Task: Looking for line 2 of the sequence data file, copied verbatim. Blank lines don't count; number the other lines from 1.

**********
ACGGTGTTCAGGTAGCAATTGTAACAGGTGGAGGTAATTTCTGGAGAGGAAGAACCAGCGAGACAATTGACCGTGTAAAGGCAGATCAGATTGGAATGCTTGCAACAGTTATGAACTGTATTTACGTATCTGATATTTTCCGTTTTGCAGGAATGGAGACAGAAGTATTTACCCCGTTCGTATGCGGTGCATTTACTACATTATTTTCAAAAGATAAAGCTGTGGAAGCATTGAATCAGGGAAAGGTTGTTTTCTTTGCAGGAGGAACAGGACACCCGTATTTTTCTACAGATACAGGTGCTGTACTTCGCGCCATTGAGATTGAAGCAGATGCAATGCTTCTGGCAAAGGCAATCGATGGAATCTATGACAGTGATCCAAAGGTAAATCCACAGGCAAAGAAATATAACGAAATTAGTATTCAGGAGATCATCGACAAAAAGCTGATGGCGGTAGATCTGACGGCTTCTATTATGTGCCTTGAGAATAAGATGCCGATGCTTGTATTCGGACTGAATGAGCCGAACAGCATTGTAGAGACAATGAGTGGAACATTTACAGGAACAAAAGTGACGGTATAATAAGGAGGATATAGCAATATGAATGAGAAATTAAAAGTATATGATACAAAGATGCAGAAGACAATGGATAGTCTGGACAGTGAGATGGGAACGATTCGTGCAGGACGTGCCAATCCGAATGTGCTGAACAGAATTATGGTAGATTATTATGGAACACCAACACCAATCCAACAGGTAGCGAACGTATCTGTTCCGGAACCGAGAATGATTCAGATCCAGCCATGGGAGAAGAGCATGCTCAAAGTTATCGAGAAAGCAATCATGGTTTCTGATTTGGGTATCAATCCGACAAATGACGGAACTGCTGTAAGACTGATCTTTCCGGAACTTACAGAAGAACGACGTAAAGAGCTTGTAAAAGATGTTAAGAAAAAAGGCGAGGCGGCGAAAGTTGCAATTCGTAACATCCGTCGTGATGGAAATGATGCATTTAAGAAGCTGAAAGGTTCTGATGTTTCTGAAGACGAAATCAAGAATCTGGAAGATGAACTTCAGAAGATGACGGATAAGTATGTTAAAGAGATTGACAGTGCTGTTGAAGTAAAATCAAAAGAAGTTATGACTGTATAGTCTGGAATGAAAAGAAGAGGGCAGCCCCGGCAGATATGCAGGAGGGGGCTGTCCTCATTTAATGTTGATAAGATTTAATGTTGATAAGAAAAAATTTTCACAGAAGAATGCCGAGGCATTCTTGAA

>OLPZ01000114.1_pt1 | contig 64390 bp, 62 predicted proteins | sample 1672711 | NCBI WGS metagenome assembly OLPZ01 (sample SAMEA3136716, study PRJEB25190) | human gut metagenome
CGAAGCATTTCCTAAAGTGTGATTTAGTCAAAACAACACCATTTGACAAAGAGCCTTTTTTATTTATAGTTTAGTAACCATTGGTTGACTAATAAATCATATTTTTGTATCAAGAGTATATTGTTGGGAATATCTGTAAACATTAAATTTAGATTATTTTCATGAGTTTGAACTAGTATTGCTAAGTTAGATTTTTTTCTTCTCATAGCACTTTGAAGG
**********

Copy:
>OLPZ01000114.1_pt1 | contig 64390 bp, 62 predicted proteins | sample 1672711 | NCBI WGS metagenome assembly OLPZ01 (sample SAMEA3136716, study PRJEB25190) | human gut metagenome